Commerce Secretary Wilbur Ross testifies during a Senate Finance Committee hearing on Capitol Hill in June. (Kevin Lamarque/Reuters)

A federal judge on Wednesday declined to put a stop to a trial set to begin next month over including a controversial citizenship question on the 2020 Census, rejecting for now the Justice Department’s position that the matter will be settled by the Supreme Court.

“There is no stay,” said U.S. District Judge Jesse Furman, though he added that he would need time to consider the government’s arguments before making a final decision. “Everything will continue as previously ordered.”

The Department of Justice had sought late Tuesday night to temporarily block the trial, which is due to begin Nov. 5 in New York, and any pretrial submissions, including four depositions scheduled for this week.

The lawsuit, filed by 18 states plus several cities and civil rights groups and led by the New York attorney general, is seeking to stop the administration from adding a citizenship question to the decennial count.

It is one of six legal challenges to the question, which Secretary of Commerce Wilbur Ross announced March 26 would be added to the survey to help enforce the Voting Rights Act. The states and groups say it will intimidate some from participating and result in an inaccurate census, and a Census Bureau analyst has said it would harm the count.

In recent months, documents released in the case revealed that Ross pushed for the question more actively, and much earlier, than he testified in congressional hearings.

An appeals court had earlier blocked several attempts by the government to have the trial thrown out and, later, to block the questioning of Ross and Assistant Attorney General John Gore.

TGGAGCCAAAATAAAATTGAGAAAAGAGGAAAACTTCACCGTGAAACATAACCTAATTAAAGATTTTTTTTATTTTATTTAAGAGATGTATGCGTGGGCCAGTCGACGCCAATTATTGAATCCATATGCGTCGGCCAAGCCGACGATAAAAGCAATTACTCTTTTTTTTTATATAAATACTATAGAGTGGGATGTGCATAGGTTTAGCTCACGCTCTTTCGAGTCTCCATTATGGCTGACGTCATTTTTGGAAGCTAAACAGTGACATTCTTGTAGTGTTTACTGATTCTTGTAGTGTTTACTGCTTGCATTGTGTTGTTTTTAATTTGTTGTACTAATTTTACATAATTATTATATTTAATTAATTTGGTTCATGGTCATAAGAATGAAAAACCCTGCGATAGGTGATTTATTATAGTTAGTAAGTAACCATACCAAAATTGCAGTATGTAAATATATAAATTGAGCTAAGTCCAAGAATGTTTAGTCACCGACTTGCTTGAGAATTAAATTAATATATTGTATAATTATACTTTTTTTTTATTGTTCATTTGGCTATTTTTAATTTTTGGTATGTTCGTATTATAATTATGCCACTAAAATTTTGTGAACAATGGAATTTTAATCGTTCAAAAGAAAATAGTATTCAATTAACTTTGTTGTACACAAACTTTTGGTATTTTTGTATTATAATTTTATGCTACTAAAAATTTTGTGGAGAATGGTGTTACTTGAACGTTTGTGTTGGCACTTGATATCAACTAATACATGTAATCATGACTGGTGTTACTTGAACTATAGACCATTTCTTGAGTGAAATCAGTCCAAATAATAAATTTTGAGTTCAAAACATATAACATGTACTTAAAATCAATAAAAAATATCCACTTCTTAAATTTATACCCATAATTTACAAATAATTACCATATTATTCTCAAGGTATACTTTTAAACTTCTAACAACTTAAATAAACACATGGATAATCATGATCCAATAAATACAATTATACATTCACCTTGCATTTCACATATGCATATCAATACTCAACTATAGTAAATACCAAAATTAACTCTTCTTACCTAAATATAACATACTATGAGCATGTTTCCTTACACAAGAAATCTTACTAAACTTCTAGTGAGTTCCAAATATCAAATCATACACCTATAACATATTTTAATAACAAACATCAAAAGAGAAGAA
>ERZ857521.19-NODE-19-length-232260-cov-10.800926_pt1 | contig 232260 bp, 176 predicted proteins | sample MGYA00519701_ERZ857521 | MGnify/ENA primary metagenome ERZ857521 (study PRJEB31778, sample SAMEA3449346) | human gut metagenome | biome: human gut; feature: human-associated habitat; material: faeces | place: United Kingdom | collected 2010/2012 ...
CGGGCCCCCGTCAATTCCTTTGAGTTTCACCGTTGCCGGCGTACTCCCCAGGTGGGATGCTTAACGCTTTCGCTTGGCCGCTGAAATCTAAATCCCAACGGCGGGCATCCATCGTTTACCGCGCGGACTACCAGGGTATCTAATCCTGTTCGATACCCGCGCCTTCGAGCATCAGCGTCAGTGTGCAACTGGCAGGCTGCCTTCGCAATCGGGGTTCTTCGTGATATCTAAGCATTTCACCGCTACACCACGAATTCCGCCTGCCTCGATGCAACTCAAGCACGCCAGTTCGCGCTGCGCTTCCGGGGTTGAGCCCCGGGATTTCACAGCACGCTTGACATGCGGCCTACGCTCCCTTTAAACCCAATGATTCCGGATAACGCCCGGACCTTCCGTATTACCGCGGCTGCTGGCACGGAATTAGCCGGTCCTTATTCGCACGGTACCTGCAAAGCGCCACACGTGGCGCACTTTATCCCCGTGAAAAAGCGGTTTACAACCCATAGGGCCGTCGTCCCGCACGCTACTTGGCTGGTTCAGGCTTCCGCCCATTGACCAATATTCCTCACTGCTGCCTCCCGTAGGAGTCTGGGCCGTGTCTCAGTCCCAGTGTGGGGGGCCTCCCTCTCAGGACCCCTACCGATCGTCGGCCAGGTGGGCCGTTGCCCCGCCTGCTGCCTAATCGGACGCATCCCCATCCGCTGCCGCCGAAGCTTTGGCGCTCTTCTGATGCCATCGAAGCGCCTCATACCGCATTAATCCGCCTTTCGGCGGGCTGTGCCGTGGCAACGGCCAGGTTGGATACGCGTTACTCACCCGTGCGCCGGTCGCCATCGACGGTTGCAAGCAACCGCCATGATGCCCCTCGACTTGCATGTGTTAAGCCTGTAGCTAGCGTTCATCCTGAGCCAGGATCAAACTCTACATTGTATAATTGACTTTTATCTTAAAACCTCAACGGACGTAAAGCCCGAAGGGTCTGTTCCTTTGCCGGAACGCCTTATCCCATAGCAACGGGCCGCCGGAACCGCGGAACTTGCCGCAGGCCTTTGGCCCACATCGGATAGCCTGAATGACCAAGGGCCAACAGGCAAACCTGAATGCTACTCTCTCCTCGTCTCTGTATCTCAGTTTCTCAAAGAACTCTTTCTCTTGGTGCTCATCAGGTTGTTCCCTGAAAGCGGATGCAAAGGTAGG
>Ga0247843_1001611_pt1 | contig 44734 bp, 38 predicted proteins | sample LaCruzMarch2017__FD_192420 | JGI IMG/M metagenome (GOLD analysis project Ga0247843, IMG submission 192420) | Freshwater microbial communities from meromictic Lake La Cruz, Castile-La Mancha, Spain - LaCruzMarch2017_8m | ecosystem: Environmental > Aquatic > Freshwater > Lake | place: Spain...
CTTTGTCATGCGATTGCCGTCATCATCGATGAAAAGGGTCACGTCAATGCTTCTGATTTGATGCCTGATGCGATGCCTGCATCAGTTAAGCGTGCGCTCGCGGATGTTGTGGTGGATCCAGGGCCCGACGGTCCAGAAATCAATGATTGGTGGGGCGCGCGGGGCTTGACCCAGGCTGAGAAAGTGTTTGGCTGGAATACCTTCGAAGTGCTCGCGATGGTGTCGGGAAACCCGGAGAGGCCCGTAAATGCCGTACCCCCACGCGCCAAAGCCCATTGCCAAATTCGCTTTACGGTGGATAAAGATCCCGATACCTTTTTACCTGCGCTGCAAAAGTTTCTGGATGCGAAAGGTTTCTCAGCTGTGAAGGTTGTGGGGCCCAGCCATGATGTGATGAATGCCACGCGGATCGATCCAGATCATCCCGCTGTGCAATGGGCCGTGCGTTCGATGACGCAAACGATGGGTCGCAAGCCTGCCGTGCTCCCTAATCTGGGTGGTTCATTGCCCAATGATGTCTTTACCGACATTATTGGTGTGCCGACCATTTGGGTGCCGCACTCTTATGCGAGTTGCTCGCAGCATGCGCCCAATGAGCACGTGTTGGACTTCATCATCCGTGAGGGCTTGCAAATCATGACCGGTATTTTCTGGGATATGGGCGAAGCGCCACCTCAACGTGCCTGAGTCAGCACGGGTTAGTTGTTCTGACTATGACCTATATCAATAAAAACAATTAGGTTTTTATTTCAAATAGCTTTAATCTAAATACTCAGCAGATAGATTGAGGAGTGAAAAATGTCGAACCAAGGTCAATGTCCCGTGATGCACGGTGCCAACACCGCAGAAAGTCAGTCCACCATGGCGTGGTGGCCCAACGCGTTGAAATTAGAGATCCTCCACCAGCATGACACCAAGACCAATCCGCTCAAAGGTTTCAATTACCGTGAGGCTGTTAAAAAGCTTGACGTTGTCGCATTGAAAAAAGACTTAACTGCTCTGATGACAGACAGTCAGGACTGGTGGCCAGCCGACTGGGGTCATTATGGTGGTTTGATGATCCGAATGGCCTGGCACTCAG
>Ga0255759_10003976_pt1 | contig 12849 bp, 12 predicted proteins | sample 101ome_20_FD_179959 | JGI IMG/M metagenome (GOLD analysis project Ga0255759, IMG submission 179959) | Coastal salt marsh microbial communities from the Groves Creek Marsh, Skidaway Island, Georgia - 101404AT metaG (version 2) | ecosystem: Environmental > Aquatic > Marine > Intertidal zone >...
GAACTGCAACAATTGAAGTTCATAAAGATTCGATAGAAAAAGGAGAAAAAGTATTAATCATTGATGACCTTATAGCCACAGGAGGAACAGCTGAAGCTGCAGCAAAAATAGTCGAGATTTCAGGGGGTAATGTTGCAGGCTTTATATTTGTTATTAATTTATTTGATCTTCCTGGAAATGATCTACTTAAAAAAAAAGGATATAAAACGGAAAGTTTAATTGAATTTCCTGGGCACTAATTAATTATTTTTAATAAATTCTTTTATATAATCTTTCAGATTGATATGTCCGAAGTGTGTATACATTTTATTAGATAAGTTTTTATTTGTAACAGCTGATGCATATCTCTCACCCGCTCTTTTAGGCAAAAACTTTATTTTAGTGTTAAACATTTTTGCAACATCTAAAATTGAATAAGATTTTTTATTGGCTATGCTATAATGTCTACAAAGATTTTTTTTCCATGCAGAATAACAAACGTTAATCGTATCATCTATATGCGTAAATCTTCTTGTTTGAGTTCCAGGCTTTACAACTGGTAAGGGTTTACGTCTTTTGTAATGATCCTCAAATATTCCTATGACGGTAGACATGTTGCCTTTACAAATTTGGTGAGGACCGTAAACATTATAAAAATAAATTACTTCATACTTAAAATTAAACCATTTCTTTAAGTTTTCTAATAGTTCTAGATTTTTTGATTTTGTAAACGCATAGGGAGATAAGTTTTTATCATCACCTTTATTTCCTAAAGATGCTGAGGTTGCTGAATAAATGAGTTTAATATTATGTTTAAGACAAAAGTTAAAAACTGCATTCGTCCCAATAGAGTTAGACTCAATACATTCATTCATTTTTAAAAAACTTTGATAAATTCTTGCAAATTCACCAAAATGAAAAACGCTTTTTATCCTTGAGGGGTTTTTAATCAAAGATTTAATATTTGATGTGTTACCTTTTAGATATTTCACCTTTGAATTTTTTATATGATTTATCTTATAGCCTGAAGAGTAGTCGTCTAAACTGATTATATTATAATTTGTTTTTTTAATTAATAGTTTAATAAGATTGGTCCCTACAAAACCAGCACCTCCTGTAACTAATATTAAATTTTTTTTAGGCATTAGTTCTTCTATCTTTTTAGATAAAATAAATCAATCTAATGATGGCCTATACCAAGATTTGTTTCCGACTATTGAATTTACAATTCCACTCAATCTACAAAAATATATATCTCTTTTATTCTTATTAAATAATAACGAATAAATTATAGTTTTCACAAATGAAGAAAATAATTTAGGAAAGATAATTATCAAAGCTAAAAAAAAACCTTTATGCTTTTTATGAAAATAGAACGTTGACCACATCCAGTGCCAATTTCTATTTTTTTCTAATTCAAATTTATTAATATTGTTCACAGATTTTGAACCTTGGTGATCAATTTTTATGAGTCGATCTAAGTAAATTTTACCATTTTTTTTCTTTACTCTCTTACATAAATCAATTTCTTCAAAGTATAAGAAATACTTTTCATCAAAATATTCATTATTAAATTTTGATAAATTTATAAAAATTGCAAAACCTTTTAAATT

But on Monday the Supreme Court ruled that Ross would not have to immediately submit to a deposition about his role in the question’s inclusion, though the deposition of Gore and other evidence-gathering was allowed to proceed. The court said it would entertain other objections from the government before the trial.

Given this, the Department of Justice asked U.S. District Judge M. Jesse Furman for a stay of trial proceedings and pretrial submissions pending a resolution in the high court.

The Department of Justice argued that since the Supreme Court could eventually rule in the government’s favor, the trial was a waste of the government’s resources.

Furman dismissed that argument, saying, “That is true of any trial that goes through the Department of Justice.” He indicated that it would have been useful to get a deposition from Ross.

Furman said that delaying the trial might mean that the appeals process would not be completed in time for the printing deadline. The Census Bureau has said the documents are scheduled to be printed in the summer of 2019.

The top concerns should be “getting a decision sooner rather than later” and “not having to do this again,” the judge said.

He also conceded that any ruling he made would be subject to review by a higher court, adding, “I’m unlikely to have the last word here.”

Elizabeth OuYang, a census consultant with the New York Immigration Coalition, said her group and the other plaintiffs were eager to see the case resolved in their favor. Including the question would “chill participation” in the next Census, she said.

“We are working with a time bomb here. The question needs to be removed,” said OuYang, who is also the coordinator of New York Counts 2020, a statewide coalition. “We have had a year of unrelenting anti-immigrant bashing. There is a huge distrust of the federal government right now and its intentions.”

Robert Barnes contributed to this report.